Operating systems in general keep time by counting the “ticks” from the processor (I’m sure that is a vast oversimplification of process). Virtual machines unfortunately don’t have unfettered and unlimited access to the processor which results in their “tick count” and internal clocks to quickly drift. If a virtual machine needs to interact with other systems – like Active Directory – a wildly incorrect time stamp can cause unwanted results. In the Active Directory example, logging onto a virtual machine that is a member of the domain becomes impossible if the time skew is too much.
Fortunately with VMware ESX servers, there are two simple steps to correct this issue. First, install VMware tools on the virtual machines and select the option for virtual clock to continuously synch with the ESX host. This by-passes the tick-count process and feeds the correct time to the virtual operating system continously.
The second part is to configure NTP on the ESX service console. This is slightly more complicated, but can be accomplished without too much difficulty. On the ESX server, there is a service console that looks and acts suspiciously like a Linux OS. And part of that service console is just itching to activate NTP. Unfortunately, you can just say “NTP powers, activate,” but rather you have to go through a few simple steps:
Configuring NTP on the ESX Service Console
1. Edit the /etc/ntp.conf file
Personally, I just rename the file to ntp.old, and create a new blank ntp.conf file. In the configuration file, I basically tell it that a) only accept commands from itself, b) give the time to people that ask, but not much else, and c) lists the IP addresses of the NTP clocks to synchronize with.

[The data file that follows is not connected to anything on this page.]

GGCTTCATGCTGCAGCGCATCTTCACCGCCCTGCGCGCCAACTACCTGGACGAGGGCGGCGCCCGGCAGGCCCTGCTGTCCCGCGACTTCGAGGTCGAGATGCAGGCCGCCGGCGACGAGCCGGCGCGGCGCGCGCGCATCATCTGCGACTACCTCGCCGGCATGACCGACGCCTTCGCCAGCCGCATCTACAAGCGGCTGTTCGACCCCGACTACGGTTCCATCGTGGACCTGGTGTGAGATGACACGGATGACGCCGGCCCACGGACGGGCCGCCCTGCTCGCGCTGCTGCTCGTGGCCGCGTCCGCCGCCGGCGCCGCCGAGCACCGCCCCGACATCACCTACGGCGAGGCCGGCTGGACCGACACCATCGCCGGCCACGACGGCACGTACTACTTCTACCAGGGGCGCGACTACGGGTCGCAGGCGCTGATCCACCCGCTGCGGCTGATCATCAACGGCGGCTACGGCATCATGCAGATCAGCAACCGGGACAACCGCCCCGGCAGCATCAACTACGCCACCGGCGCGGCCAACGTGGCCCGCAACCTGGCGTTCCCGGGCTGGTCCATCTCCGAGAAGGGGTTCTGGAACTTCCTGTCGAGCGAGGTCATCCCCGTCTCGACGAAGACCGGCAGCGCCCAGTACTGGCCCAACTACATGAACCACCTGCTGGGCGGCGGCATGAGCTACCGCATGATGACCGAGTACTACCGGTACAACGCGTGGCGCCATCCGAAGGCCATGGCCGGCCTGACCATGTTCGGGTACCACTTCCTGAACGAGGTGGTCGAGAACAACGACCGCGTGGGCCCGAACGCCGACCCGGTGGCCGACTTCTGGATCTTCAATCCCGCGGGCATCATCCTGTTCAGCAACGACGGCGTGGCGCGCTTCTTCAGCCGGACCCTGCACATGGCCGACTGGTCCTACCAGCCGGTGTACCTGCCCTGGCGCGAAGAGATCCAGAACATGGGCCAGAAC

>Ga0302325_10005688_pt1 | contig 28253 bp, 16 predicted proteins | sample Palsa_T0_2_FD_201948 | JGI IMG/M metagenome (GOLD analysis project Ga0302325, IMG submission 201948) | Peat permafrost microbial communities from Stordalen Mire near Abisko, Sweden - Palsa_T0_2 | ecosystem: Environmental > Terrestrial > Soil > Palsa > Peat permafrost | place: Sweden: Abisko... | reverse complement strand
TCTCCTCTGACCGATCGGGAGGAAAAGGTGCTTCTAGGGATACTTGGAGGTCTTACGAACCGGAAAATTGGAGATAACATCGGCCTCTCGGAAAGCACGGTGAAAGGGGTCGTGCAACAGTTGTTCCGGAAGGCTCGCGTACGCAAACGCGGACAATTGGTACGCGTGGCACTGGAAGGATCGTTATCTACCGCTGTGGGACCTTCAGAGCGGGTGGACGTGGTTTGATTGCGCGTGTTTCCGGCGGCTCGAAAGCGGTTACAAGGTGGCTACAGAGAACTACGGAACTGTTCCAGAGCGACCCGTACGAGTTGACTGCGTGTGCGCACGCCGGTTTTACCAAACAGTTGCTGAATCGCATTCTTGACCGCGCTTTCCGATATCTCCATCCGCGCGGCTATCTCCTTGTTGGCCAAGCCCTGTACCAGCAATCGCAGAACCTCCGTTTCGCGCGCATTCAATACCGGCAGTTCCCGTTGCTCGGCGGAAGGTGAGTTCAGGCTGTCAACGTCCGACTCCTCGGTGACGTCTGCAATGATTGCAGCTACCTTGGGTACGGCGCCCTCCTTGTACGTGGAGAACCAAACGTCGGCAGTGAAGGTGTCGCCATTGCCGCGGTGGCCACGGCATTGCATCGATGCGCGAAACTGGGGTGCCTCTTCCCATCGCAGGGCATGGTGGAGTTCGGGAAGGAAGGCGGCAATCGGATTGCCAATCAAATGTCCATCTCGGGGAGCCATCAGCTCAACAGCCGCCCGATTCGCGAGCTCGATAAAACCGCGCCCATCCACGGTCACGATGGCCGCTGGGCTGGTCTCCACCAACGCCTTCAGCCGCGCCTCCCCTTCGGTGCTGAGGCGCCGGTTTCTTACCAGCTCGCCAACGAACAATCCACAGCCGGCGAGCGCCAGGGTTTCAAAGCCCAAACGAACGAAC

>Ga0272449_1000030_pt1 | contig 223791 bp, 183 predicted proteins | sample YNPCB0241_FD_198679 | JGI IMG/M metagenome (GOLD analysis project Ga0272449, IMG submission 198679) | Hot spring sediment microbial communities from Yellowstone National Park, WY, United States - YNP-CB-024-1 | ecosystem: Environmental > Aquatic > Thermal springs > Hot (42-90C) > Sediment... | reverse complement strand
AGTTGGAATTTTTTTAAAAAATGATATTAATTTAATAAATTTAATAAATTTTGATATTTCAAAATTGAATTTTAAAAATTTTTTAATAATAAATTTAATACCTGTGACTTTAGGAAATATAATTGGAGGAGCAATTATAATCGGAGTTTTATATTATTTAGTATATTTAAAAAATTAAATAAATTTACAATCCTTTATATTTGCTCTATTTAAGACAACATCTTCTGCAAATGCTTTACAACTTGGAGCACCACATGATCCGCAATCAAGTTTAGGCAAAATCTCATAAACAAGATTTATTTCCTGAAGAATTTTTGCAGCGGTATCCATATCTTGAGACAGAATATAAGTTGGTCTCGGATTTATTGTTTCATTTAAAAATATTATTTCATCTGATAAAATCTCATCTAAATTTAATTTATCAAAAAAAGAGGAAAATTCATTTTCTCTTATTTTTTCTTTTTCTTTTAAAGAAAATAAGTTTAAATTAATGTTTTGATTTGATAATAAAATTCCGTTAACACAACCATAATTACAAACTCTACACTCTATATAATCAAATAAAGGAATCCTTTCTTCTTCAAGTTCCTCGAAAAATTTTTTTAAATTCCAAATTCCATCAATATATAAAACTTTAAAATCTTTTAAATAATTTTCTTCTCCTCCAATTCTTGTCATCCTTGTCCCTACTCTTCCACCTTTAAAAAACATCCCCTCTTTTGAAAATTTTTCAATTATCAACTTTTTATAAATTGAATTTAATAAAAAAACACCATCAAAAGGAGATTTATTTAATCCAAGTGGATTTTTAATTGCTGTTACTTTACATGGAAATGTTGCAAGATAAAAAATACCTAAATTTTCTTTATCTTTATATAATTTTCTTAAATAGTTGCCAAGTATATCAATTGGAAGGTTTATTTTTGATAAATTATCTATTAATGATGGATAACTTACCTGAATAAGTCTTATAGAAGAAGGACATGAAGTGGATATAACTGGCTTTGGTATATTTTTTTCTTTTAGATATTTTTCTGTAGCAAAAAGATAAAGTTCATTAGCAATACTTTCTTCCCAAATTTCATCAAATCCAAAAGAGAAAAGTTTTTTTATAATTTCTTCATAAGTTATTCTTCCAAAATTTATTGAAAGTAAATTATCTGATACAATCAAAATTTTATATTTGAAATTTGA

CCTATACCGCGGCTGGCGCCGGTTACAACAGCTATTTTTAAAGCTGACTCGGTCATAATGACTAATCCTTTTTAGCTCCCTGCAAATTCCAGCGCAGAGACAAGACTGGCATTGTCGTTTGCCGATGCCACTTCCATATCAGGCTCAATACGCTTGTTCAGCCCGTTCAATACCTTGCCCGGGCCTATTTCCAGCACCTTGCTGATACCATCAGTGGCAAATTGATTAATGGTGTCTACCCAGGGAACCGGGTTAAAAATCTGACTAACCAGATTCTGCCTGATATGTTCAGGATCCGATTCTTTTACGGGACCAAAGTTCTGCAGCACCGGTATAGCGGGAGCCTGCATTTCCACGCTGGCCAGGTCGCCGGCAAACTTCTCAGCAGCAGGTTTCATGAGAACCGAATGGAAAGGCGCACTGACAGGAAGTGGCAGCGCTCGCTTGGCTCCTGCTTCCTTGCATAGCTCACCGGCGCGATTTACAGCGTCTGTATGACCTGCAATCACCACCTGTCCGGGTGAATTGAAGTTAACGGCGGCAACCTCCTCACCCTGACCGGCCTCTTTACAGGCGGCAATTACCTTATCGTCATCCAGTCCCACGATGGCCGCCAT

restrict default kod nomodify notrap
2. Edit the /etc/ntp/step-tickers file and type the names of the NTP devices (one server per line)
3. Allow NTP packets through the service console firewall
esxcfg-firewall –enableService ntpClient
4. Configure ntpd to start on boot
chkconfig –level 345 ntpd on
5. Start the ntp serviceservice ntpd start
6. Finally, you should synchronize the hardware clock with NTPhwclock –systohc
For fun, you can watch the how well your ESX server is keeping time by typing:watch “ntpq -p”
I don’t pretend to be an expert on NTP, all I know is that the above configuration settings have worked well for me. If you want to learn more about the secrets of NTP, http://support.ntp.org is a good place to start.
I’m assuming that you have a few functioning NTP services on your network (Linux boxes and various network routers are often configured to run NTP), or that your servers can access the public NTP clocks scattered across the net. One word of caution: don’t point the NTP service at a Windows 2003 server since Windows uses SNTP (and SNTP is just different enough to mess up the synchronization process).